For the kids’ teachers and the newspaper carrier, I’ve stocked up on ENERGY STAR qualified compact fluorescent light bulbs, which make small but useful presents. At home, I’m planning to switch to ENERGY STAR qualified decorative light strings. They consume 75 percent less energy than conventional incandescent light strands. We’ll also make sure that our regular green habits don’t fade away during the holidays, diligently using our programmable thermostat and sealing any drafty cracks to make sure the house stays cozy. These and other actions throughout the year are simple ways our family tries to help our environment and reduce our carbon footprint.

I definitely have some work ahead this season, but I feel good about giving fun, useful gifts that are also environmentally friendly. And just in case you know my husband, I’ve had my eye on this great little ENERGY STAR qualified laptop… Maybe you could drop a hint?

Editor's Note: The opinions expressed here are those of the author. They do not reflect EPA policy, endorsement, or action, and EPA does not verify the accuracy or science of the contents of the blog.

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Celebre el medio ambiente: Seleccione la etiqueta ENERGY STAR® para regalos verdes

De la autora: María Tikoff Vargas ha trabajado en EPA por más de 20 años y actualmente es la directora de comunicaciones y gerente de marca registrada del programa de EPA, ENERGY STAR.

El seleccionar regalos para las fiestas puede ser un reto. Normalmente, tomo en consideración lo que la persona quiere, lo que necesita, y lo que está en venta especial. Sin embargo, como trabajo en el programa de EPA ENERGY STAR, me doy cuenta que muchas nuevas adquisiciones pueden tener un gran impacto en la energía utilizada en el hogar así como en el medio ambiente. Por suerte, al buscar los productos ENERGY STAR, es fácil encontrar regalos que ahorran energía, ahorran dinero en la factura eléctrica, y ayudan a combatir el calentamiento global.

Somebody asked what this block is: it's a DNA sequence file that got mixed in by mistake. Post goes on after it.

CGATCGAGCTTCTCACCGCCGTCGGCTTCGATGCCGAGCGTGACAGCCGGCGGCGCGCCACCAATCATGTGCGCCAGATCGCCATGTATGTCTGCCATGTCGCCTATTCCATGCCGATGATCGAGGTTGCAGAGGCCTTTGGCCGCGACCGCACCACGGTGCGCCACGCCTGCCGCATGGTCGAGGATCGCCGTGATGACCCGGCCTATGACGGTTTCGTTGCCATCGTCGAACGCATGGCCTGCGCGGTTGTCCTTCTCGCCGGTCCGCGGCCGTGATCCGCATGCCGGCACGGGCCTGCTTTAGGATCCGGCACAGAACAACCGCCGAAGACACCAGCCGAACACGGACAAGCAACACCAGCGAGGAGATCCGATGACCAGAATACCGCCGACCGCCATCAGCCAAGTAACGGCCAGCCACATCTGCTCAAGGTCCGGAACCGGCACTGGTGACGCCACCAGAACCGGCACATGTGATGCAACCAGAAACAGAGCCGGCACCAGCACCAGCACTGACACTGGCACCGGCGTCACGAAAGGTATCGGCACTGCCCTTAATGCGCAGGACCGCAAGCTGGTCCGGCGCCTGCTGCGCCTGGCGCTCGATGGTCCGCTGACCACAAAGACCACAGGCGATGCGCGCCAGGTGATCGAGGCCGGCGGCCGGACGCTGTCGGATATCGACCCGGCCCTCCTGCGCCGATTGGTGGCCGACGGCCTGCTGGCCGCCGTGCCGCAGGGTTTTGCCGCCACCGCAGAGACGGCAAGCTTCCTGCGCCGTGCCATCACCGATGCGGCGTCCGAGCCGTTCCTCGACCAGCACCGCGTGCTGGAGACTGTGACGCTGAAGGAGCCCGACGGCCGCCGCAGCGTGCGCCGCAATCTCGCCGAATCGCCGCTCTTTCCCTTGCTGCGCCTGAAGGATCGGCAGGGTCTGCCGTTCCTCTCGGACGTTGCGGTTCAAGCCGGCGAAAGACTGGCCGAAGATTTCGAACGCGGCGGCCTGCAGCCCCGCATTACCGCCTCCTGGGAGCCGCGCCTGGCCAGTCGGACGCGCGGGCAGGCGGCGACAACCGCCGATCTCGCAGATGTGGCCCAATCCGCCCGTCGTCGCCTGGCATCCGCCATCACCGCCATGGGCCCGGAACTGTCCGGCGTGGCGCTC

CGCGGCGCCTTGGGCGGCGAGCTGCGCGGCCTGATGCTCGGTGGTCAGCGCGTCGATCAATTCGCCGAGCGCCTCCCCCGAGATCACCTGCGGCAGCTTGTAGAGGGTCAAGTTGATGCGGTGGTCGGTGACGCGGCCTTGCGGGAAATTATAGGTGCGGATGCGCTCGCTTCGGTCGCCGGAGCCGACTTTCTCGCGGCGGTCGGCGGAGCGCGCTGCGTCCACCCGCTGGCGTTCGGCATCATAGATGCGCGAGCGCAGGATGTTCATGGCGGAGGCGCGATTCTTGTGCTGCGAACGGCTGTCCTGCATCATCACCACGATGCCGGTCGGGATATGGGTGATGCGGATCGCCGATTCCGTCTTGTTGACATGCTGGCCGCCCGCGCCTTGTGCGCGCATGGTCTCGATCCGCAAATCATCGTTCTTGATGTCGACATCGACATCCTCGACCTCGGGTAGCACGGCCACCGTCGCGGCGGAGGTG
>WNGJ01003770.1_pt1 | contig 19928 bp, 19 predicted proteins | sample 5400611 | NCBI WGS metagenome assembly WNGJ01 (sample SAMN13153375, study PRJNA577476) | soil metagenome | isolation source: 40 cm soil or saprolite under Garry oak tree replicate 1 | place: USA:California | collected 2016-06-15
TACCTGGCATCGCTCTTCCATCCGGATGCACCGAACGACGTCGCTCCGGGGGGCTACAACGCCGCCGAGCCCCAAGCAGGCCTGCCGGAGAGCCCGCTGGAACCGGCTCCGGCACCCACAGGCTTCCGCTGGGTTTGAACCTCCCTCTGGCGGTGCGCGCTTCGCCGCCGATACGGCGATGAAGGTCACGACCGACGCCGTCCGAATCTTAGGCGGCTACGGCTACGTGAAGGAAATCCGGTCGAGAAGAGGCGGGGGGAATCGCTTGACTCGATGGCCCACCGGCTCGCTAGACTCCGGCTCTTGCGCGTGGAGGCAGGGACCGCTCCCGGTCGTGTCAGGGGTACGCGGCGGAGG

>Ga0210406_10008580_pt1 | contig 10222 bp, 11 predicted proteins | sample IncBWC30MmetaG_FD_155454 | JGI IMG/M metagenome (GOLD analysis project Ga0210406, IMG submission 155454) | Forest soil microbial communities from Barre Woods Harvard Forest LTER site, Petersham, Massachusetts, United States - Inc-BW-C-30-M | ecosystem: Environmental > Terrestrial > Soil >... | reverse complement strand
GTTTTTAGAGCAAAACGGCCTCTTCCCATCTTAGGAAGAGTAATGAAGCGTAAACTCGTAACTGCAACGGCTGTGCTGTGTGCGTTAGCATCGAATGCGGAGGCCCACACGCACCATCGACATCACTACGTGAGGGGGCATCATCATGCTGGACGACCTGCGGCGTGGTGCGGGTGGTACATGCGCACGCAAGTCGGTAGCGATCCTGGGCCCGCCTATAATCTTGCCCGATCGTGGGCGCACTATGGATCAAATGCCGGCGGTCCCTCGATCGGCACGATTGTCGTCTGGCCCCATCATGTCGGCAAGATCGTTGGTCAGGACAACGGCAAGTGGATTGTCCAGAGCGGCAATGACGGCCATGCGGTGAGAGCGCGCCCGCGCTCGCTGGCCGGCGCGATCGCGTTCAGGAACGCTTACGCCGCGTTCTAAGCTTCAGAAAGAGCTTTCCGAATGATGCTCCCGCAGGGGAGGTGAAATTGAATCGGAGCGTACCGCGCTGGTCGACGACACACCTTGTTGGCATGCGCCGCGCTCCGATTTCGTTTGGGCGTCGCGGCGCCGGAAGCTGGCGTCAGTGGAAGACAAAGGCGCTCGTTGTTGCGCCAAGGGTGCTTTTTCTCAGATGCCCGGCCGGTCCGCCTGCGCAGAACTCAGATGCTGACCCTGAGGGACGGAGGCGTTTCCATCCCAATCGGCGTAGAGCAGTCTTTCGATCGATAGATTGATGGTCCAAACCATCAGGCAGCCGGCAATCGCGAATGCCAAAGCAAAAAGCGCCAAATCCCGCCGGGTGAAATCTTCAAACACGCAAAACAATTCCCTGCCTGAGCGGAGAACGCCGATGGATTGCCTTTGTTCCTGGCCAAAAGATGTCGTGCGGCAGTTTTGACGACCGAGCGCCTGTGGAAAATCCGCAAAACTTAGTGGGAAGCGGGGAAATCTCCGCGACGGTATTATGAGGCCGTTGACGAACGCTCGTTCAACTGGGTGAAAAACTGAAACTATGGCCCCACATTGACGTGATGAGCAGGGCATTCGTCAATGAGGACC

Nuevos requisitos más estrictos de ENERGY STAR para los televisores fueron publicados recientemente por lo cual un nuevo televisor de pantalla plana definitivamente agradaría a mi esposo mientras a la misma vez utilizaría 30 por ciento de energía menos que las unidades tradicionales. Le encantará ver la programación de alta definición digital y tanto a él como a mi hijo les encantará jugar con los nuevos video-juegos en una pantalla grande. Yo aprovecharé para seleccionar algunas películas que podamos ver juntos con nuestro aparato DVD tipo Blu-ray con la etiqueta de ENERGYSTAR.

Mi hija está tomando clases de piano y está descargando mucha música de Mozart en su aparato MP3. Estoy segura que eventualmente la música de Miles Cyrus llegará al MP3 también. Estoy buscando un modelo con el adaptador electrónico con la etiqueta ENERGY STAR que es 30 por ciento más eficiente que los modelos convencionales. Además, lo conectaremos a un enchufe múltiple donde se pueda enchufar el cargador para asegurarnos de apagar la unidad cuando no esté en uso.

Para los maestros de los niños y el joven que reparte periódicos, ya he seleccionado varias bombillas fluorescentes compactas que serán regalos pequeños, pero útiles. En el hogar, ya estoy planificando seleccionar bombillas decorativas con la etiqueta de ENERGY STAR. Estas consumen 75 por ciento menos de energía que las luces incandescentes convencionales. También nos aseguraremos que nuestros hábitos normales verdes no desaparezcan durante las fiestas, y de manera diligente utilizaremos nuestro termostato programable y habremos de sellar cualquier grieta para que la casa permanezca en una temperatura acogedora. Estas y otras acciones durante el año son pasos sencillos que nuestra familia toma para ayudar a nuestro medio ambiente y reducir nuestra huella de carbono.
Definitivamente tengo muchas cosas que hacer durante esta temporada, pero me siento bien por el hecho de ofrecer regalos que sean divertidos, útiles y también beneficiosos al medio ambiente. Y en caso de que conozca a mi esposo, he visto una pequeña computadora portátil tipo laptop que sería un gran regalo….¿Acaso podría plantearle la idea?

Editor's Note: The opinions expressed here are those of the author. They do not reflect EPA policy, endorsement, or action, and EPA does not verify the accuracy or science of the contents of the blog.